They Announced Two New Pathway Choices.

After two postponements due to snow, the high school finally held its Introduction to IB program.

For those still uninitiated, the IB program is the International Baccalaureate diploma program. Basically it’s a high school degree that’s accepted worldwide and, if one ignores all the controversy about whether or not it’s actually better than the more practiced Advanced Placement program, an IB diploma supposedly guarantees admittance into top universities. The program only takes two years to complete, but there are a number of prerequisites that have to be taken in 9th and 10th grade, so that the rigorous IB schedule is possible in the junior and senior years.

Dylan’s school has an optional IB Certification Program, which – given his ADHD and hands-on learning style – is, without a doubt, a better fit for Dylan. For the IBCP, Dylan needs to choose a pathway. The pathway choices are quite limited. Since he chose an engineering pathway in middle school, we assumed he would follow the engineering pathway.

But he’s been hesitant about taking the introductory class for engineering.

“Everybody says there’s like a ton of homework in that class,” Dylan said. Had he not been uprooted and gone to a private school (with no engineering classes), Dylan would have been taking that class in 8th grade – and he has friends who are taking it now, and reporting back to him.

So I started to question his issues with engineering. He’s been building things out of nothing since he was old enough to sit up on his own. His focus would quadruple when given manipulatives with which to create. He’s a brilliant designer – with his hands – but doesn’t care much about drawing, or designing, or even conceptualizing.

He likes to build without thinking about it first. And engineering is all about the thinking part that takes place before building.

Later, I asked him about engineering again. “I thought I would really like it,” he said. “But you just draw and draw and draw. I thought it was like construction, only smaller.”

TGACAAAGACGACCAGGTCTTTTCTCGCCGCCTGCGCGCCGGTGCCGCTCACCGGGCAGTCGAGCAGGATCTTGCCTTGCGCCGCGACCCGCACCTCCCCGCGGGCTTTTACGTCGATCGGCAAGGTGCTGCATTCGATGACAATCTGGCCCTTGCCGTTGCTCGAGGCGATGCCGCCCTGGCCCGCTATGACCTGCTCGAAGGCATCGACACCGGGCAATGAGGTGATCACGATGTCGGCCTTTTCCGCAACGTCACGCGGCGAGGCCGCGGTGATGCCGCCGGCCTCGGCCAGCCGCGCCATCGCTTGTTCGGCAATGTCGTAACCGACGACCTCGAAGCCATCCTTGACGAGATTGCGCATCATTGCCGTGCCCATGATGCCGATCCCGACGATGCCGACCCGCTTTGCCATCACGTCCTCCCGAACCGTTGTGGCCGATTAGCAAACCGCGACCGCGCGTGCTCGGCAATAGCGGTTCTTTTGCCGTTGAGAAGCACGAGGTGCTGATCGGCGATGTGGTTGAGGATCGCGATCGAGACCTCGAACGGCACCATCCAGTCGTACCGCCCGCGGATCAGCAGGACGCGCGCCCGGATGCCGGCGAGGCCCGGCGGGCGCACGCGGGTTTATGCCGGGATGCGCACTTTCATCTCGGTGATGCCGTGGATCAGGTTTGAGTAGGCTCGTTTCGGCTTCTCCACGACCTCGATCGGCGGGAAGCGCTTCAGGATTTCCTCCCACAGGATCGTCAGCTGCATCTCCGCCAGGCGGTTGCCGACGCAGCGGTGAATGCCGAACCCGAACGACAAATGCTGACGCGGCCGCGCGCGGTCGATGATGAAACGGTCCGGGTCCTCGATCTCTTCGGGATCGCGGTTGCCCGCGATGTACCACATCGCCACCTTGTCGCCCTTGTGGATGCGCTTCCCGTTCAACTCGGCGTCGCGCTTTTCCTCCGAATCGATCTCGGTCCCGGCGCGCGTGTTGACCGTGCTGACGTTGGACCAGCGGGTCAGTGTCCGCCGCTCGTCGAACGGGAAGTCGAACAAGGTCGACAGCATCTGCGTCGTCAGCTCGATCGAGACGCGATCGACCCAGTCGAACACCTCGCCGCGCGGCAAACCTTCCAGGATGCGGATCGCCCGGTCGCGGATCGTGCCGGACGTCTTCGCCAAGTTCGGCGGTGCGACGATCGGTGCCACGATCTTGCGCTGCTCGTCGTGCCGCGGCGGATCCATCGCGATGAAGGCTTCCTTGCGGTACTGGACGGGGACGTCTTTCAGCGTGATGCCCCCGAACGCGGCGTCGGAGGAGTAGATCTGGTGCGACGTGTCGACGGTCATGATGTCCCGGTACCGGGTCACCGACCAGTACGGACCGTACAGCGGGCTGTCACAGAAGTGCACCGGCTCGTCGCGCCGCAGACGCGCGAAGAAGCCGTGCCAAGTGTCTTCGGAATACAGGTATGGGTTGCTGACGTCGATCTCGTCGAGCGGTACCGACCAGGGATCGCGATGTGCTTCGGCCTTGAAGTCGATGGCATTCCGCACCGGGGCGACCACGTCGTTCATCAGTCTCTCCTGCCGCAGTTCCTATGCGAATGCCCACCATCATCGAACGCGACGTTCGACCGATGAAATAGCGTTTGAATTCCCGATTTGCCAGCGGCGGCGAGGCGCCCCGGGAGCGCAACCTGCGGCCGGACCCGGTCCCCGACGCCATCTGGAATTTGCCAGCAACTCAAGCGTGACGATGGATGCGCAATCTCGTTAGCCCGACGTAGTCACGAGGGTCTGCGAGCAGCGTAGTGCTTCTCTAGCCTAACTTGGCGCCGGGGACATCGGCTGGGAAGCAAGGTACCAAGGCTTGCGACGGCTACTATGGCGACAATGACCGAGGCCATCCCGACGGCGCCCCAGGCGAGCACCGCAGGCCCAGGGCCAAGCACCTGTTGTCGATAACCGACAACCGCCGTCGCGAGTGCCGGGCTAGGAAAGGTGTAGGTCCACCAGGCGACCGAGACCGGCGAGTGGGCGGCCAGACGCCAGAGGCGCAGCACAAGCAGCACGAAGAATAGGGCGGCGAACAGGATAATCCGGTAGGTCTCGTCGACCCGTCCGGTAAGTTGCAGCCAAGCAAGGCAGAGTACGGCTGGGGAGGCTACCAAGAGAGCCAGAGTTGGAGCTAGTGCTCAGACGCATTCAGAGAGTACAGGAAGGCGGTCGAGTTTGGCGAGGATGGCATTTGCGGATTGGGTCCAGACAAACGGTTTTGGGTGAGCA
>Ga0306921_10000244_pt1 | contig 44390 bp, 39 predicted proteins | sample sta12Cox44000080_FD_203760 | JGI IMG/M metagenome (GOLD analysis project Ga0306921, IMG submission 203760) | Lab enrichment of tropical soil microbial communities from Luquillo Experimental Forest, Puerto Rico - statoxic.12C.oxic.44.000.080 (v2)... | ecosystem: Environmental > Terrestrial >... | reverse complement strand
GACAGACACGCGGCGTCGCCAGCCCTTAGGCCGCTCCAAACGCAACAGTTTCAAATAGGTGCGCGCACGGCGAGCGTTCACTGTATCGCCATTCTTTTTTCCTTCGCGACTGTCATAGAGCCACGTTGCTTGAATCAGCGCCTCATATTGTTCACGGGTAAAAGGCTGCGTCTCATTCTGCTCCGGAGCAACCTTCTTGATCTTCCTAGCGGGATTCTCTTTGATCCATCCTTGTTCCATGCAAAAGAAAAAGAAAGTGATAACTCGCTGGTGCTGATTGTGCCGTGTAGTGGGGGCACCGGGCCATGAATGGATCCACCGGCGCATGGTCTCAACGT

So, I thought, engineering is probably out. (And then I wrote that whole blog about how algebra turned him against engineering which, I now see, was probably entirely false.)

Then, last night, they announced two new pathway choices – things that, in spite of my years of research, had never appeared on my radar. One of them was justice and law, and the other is media production. Both of these interested Dylan, and the words “media production” made my heart skip a little beat in ecstasy. (I majored in communications in college, so I have a weakness for that sort of thing.)

Then, it was announced, there is a chance that they will also offer a computer coding option as a pathway within the next year – meaning, Dylan could choose that, too.

So now I have a new mission: find out about the coding pathway. See how much media production is involved in media production. See how many hands-on classes Dylan can take, and still get an IB certificate – without taking engineering, which he no longer likes.

Oh yeah, and also, create a new list of choices for Dylan so he can choose, and not me.


  1. Kirsten says:

    The IBCP program is brand new, all across the country. The IB program at his school is also fairly new. The meetings they have held thus far have ALL been for parents – and since the IB programs start in 11th grade, that’s when they start talking to the kids.

    At the end of 9th grade, Dylan will be asked to choose his own classes – and he’ll have a pathway to follow, as well as electives. Right now, Dylan needs to concentrate on the classes he’s taking, the high school credits he’s earning, his science fair experiment, the talent show, play rehearsals, making sure he turns in his work, and keeping an open communication line with his teachers. He will find out soon enough ALL about high school – when he gets there. Meanwhile, I’m happy to find out what I can and relay the information. He’s the one who will be doing the real work.

  2. Lorrie says:

    maybe instead of just deciding, Dylan could actually do the research that will lead him to his decision. Might be a bit easier on you Mom!

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